Jeremy Renner as Hawkeye / Ronin in Avengers: Endgame

Hawkeye’s Ronin Arc Is a Glaring, Ugly Issue in Avengers: Endgame

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**Spoilers for Avengers: Endgame, OK? Cool. Cool. Cool. Cool.**

A viral thread on Twitter has a lot of people talking about an issue we’ve long had with Hawkeye’s positioning in Avengers: Endgame. Clint Barton, under the identity “Ronin,” becomes a vigilante serial killer—that we see, primarily of people of color—and not only suffers zero repercussions for these actions, but he has one of the happiest endings of the whole superhero team.

In April, writing about why Natasha Romanoff’s fridging and sacrifice instead of Clint was the wrong choice, we noted:

It should have been Hawkeye. He literally became a serial killer judge, jury, and executioner and murdered countless people instead of helping Natasha and the rest of the Avengers try to hold the fractious world together.

On Twitter, writer Kiernan Robinson made a similar observation this week that got the Internet talking.

In typical Internet fashion, Robinson not only received responses from people who agreed or disagreed, but became a target of trolls. These delightful folks, who must be fun at parties, insisted that we are “pussies” for pointing out the fact that Hawkeye decided to turn himself into an unstoppable, lawless serial killer—and for suggesting that maybe the total lack of ramifications for his actions isn’t Endgame‘s best takeaway message. But, you know, we snowflakes can’t handle vicious slaughter without due process, etc. etc.

It’s also disturbing how many knee-jerk responses to Robinson’s tweet were of the “whatever, he was killing bad guys” variety. Hawkeye isn’t an authority in the countries where he was active. In fact, he’s just come off of house arrest for violating international accords that were meant to curtail superhero overreach. Yet he personally decided that for whatever reason, the “criminals” he targeted should no longer be able to live. His justification for doing so is because a space alien used a magical gauntlet to take his family away.

I think it might’ve been one thing if we’d seen Hawkeye thwarting dangerous crimes in action, rescuing civilians or seeming to help anyone beyond his own wounded soul. But we don’t. We see no evidence that Clint is assisting anyone at all. It’s not as if Endgame is precisely cheering for him as he goes along—Rhodey is disapproving when he tells Natasha what Clint did to a Mexican cartel, and in Japan, the man Clint kills speaks for the rest of us: “You’re crazy.” But Clint is still framed as a badass fighter in the same scene, and ultimately he faces no consequences for becoming Ronin.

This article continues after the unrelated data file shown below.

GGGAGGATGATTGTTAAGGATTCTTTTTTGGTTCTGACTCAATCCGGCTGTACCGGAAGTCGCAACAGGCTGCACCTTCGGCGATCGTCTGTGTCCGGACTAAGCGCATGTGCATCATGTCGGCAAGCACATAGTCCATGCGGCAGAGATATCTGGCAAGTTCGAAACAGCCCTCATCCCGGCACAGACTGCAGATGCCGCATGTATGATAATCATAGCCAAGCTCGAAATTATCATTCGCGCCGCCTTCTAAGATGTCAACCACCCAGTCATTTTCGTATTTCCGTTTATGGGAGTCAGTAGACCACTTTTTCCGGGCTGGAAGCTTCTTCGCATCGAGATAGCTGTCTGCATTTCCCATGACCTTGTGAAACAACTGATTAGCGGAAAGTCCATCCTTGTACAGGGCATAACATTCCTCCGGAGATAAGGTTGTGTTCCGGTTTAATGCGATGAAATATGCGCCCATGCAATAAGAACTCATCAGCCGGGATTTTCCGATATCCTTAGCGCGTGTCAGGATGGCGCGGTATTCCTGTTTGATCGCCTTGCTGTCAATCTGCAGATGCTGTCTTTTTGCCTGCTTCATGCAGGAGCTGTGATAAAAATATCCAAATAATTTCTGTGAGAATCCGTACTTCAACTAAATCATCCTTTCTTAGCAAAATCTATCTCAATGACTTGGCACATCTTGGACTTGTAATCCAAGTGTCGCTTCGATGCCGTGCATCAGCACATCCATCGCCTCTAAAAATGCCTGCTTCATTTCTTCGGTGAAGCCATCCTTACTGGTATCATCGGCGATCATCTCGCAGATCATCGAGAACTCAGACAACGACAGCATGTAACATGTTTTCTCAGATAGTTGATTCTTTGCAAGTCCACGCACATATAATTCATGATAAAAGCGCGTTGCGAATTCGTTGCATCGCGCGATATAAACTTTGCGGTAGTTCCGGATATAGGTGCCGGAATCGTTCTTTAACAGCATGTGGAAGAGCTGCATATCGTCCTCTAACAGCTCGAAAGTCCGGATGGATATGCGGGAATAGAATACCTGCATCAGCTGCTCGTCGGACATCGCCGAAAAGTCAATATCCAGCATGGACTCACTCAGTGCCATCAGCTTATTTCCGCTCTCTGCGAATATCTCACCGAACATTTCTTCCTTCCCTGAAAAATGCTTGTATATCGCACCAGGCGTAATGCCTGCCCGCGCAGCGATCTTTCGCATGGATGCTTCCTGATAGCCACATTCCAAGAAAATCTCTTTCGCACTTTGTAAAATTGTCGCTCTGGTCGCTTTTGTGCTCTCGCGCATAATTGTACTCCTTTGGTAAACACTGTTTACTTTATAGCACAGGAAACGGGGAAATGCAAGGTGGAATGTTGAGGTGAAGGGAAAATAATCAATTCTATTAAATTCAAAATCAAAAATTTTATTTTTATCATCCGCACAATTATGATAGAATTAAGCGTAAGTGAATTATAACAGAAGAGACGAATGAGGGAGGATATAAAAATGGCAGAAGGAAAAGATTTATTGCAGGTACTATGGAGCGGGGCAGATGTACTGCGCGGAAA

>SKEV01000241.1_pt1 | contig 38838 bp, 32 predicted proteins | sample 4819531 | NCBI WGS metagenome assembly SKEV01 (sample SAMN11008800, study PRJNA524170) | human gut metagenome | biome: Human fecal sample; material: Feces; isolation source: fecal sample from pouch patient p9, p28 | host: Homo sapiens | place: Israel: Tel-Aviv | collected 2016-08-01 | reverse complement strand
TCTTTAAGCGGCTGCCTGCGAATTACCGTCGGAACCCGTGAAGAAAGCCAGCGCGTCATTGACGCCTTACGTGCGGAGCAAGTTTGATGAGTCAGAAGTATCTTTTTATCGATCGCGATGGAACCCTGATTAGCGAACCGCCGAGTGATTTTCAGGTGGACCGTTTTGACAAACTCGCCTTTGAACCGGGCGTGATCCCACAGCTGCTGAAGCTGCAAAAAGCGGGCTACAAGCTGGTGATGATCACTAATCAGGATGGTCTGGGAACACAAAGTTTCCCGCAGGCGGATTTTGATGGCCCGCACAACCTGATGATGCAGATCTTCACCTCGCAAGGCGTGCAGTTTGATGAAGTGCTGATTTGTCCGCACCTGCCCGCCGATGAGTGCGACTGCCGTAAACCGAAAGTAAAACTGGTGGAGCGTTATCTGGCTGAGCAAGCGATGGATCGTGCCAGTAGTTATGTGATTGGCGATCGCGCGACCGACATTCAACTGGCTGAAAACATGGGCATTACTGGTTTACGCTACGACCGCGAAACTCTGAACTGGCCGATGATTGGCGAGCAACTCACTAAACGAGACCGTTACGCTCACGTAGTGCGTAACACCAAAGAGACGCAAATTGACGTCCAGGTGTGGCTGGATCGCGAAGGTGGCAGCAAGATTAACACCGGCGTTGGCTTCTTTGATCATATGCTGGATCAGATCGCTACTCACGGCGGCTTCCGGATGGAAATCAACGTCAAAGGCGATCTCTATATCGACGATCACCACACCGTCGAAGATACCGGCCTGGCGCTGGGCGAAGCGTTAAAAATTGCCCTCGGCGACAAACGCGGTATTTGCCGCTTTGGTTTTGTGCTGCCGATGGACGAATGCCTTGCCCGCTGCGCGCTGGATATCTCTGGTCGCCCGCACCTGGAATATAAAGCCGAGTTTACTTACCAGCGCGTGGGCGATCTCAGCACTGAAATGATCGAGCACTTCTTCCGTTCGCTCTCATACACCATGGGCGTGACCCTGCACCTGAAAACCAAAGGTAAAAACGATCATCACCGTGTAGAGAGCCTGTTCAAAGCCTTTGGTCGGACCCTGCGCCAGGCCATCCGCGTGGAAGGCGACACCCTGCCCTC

I agree with Robinson here. The better move narratively with the Ronin setup would’ve been to have Clint sacrifice himself for the Soul stone, his shot at redemption after years of carnage and the ultimate move to show how far he’d go for his family. But it was apparently more important to kill the Avengers’ main female character to induce further pain amongst the men.

No matter how you may feel about a vigilante taking the law into their hands and going after “criminals,” the biggest issue with Hawkeye’s activity is that we are only told of him mass-murdering people of color. Hawkeye’s not out in the American hinterlands challenging white supremacists. He’s in Mexico, taking out a cartel, and then he’s in Japan, piling a street high with Yakuza bodies. The great Hiroyuki Sanada, playing a “Yakuza boss,” deserved better than to be made to play out this trash scene that inexplicably involved swords.

Clint appropriates from Japanese culture for his new masked identity and proceeds to murder a lot of Japanese people.

Then came the trolls. At least Robinson is expelling them from his thread swiftly and expertly:

Robinson reiterates that this is not an overall critique of Endgame but rather a big, unaddressed issue with Hawkeye’s characterization and the choices that the movie made with him. Had his arc been further addressed, and resolved in some other fashion, the actions he takes as Ronin could’ve come under a microscope for what they really were—brutal and out-of-control vigilantism.

Instead, Clint is immediately accepted back into the Avengers fold and gets a significant heroic role to play throughout the movie and into the battle and the end, when he’s reunited with his family and everything is hunky-dory on the family farm once more

It’s an extremely strange and troubling decision. If the movie at one point intended to take Clint to account for his actions, it dropped that ball. Clint’s was an extreme reaction to the Snap that the others did not resort to, pain or no, and it deserved no kind of reward. Thor also lost his entire family and all of his friends, but turned his trauma inward instead of killing strangers in foreign countries. Steve Rogers lost both of his best friends, and spent his time grief-counseling strangers. Natasha channeled her sadness into leadership and trying to keep the world from total conflagration. And on and on and on.

What does it say that the only Avenger who decided to take matters into his own hands by lashing out without principle and killing people gets back everything that he lost?

(via Kiernan Robinson on Twitter, image: Marvel Studios)

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Kaila Hale-Stern
Kaila Hale-Stern (she/her) is a content director, editor, and writer who has been working in digital media for more than fifteen years. She started at TMS in 2016. She loves to write about TV—especially science fiction, fantasy, and mystery shows—and movies, with an emphasis on Marvel. Talk to her about fandom, queer representation, and Captain Kirk. Kaila has written for io9, Gizmodo, New York Magazine, The Awl, Wired, Cosmopolitan, and once published a Harlequin novel you'll never find.